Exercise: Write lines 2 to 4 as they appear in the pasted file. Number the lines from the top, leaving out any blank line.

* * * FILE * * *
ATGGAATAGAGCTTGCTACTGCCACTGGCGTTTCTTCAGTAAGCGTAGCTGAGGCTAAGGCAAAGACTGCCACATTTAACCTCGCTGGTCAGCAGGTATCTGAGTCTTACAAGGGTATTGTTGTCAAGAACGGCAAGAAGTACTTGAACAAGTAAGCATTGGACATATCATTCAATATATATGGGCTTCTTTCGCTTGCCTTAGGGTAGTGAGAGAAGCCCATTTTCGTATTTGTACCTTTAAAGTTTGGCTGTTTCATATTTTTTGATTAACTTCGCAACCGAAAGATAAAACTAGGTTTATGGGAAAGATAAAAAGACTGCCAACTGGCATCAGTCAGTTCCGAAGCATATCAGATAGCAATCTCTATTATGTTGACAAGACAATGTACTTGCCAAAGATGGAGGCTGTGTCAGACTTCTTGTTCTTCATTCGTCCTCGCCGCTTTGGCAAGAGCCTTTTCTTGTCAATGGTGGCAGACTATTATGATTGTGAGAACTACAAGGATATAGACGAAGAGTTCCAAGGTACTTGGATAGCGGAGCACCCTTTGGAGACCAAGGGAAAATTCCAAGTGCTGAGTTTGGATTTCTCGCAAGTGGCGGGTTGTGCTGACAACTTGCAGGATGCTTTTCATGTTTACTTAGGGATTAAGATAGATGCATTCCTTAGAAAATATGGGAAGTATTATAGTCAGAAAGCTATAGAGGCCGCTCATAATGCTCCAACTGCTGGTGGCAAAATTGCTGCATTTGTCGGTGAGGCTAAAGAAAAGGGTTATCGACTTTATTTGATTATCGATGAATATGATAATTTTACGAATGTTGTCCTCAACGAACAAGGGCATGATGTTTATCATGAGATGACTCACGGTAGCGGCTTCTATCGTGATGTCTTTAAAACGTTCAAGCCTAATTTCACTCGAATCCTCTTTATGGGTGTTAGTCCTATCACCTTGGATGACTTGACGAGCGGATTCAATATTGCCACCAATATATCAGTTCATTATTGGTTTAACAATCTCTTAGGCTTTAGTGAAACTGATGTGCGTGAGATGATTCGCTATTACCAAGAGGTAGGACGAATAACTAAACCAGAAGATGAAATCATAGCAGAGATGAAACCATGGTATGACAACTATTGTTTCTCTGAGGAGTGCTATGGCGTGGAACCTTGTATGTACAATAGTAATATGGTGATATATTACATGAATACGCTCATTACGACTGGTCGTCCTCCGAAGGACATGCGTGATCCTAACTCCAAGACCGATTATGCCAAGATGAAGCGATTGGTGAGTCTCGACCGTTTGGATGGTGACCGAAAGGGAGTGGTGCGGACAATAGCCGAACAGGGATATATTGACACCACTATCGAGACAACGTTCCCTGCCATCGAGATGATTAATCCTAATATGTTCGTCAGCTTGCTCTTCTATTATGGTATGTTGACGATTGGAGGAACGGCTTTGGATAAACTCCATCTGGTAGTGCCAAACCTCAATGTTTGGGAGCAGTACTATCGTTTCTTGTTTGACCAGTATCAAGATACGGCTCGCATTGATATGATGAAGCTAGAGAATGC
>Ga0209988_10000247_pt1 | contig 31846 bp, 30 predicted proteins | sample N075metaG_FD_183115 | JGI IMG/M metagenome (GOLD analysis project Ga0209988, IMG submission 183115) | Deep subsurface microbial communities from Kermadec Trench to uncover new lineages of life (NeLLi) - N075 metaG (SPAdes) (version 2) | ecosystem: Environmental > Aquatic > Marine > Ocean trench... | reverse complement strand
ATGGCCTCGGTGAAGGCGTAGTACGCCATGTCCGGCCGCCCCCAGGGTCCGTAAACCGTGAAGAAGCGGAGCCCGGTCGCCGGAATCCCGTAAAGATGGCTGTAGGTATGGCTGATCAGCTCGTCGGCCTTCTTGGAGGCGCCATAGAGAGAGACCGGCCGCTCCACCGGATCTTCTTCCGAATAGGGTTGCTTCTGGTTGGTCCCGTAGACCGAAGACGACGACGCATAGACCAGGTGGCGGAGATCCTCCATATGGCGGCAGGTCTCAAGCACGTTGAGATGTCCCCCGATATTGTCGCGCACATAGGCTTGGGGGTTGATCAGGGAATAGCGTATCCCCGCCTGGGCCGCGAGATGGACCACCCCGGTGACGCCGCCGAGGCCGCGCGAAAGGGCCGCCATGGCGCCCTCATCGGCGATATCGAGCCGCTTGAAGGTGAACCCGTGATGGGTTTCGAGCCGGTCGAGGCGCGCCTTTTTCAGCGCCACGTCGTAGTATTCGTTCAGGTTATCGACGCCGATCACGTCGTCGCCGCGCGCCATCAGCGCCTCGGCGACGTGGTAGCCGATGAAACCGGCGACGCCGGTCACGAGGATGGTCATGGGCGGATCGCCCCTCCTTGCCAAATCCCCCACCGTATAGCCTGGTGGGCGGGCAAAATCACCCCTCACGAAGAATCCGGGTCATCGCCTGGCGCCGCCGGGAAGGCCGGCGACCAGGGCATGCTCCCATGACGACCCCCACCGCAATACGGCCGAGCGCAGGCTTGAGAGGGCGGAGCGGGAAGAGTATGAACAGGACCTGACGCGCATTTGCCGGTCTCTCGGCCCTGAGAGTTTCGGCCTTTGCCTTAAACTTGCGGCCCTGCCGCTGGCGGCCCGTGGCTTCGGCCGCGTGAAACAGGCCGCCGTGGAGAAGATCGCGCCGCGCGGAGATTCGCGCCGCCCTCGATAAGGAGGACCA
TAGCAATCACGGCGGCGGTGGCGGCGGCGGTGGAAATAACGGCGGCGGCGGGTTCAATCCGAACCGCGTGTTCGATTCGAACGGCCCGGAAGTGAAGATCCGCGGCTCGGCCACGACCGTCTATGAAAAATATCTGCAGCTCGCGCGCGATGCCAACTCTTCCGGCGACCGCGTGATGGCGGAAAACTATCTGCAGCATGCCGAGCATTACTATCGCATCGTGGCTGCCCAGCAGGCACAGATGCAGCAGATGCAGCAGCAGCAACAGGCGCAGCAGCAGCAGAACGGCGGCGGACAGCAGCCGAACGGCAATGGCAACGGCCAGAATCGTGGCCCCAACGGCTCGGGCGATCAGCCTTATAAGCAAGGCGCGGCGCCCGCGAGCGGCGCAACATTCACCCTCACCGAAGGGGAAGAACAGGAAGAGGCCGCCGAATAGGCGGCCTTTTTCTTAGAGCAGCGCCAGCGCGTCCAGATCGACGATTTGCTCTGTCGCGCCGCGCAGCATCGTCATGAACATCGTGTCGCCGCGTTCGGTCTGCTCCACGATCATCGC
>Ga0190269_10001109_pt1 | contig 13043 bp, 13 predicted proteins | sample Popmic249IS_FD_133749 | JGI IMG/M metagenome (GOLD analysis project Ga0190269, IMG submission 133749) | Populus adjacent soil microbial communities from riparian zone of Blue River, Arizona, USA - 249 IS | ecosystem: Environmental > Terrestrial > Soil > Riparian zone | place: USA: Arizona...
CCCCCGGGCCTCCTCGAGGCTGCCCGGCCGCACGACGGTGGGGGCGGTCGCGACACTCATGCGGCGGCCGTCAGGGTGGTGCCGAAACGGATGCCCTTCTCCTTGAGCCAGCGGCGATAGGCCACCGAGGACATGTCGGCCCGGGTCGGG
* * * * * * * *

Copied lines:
>Ga0209988_10000247_pt1 | contig 31846 bp, 30 predicted proteins | sample N075metaG_FD_183115 | JGI IMG/M metagenome (GOLD analysis project Ga0209988, IMG submission 183115) | Deep subsurface microbial communities from Kermadec Trench to uncover new lineages of life (NeLLi) - N075 metaG (SPAdes) (version 2) | ecosystem: Environmental > Aquatic > Marine > Ocean trench... | reverse complement strand
ATGGCCTCGGTGAAGGCGTAGTACGCCATGTCCGGCCGCCCCCAGGGTCCGTAAACCGTGAAGAAGCGGAGCCCGGTCGCCGGAATCCCGTAAAGATGGCTGTAGGTATGGCTGATCAGCTCGTCGGCCTTCTTGGAGGCGCCATAGAGAGAGACCGGCCGCTCCACCGGATCTTCTTCCGAATAGGGTTGCTTCTGGTTGGTCCCGTAGACCGAAGACGACGACGCATAGACCAGGTGGCGGAGATCCTCCATATGGCGGCAGGTCTCAAGCACGTTGAGATGTCCCCCGATATTGTCGCGCACATAGGCTTGGGGGTTGATCAGGGAATAGCGTATCCCCGCCTGGGCCGCGAGATGGACCACCCCGGTGACGCCGCCGAGGCCGCGCGAAAGGGCCGCCATGGCGCCCTCATCGGCGATATCGAGCCGCTTGAAGGTGAACCCGTGATGGGTTTCGAGCCGGTCGAGGCGCGCCTTTTTCAGCGCCACGTCGTAGTATTCGTTCAGGTTATCGACGCCGATCACGTCGTCGCCGCGCGCCATCAGCGCCTCGGCGACGTGGTAGCCGATGAAACCGGCGACGCCGGTCACGAGGATGGTCATGGGCGGATCGCCCCTCCTTGCCAAATCCCCCACCGTATAGCCTGGTGGGCGGGCAAAATCACCCCTCACGAAGAATCCGGGTCATCGCCTGGCGCCGCCGGGAAGGCCGGCGACCAGGGCATGCTCCCATGACGACCCCCACCGCAATACGGCCGAGCGCAGGCTTGAGAGGGCGGAGCGGGAAGAGTATGAACAGGACCTGACGCGCATTTGCCGGTCTCTCGGCCCTGAGAGTTTCGGCCTTTGCCTTAAACTTGCGGCCCTGCCGCTGGCGGCCCGTGGCTTCGGCCGCGTGAAACAGGCCGCCGTGGAGAAGATCGCGCCGCGCGGAGATTCGCGCCGCCCTCGATAAGGAGGACCA
TAGCAATCACGGCGGCGGTGGCGGCGGCGGTGGAAATAACGGCGGCGGCGGGTTCAATCCGAACCGCGTGTTCGATTCGAACGGCCCGGAAGTGAAGATCCGCGGCTCGGCCACGACCGTCTATGAAAAATATCTGCAGCTCGCGCGCGATGCCAACTCTTCCGGCGACCGCGTGATGGCGGAAAACTATCTGCAGCATGCCGAGCATTACTATCGCATCGTGGCTGCCCAGCAGGCACAGATGCAGCAGATGCAGCAGCAGCAACAGGCGCAGCAGCAGCAGAACGGCGGCGGACAGCAGCCGAACGGCAATGGCAACGGCCAGAATCGTGGCCCCAACGGCTCGGGCGATCAGCCTTATAAGCAAGGCGCGGCGCCCGCGAGCGGCGCAACATTCACCCTCACCGAAGGGGAAGAACAGGAAGAGGCCGCCGAATAGGCGGCCTTTTTCTTAGAGCAGCGCCAGCGCGTCCAGATCGACGATTTGCTCTGTCGCGCCGCGCAGCATCGTCATGAACATCGTGTCGCCGCGTTCGGTCTGCTCCACGATCATCGC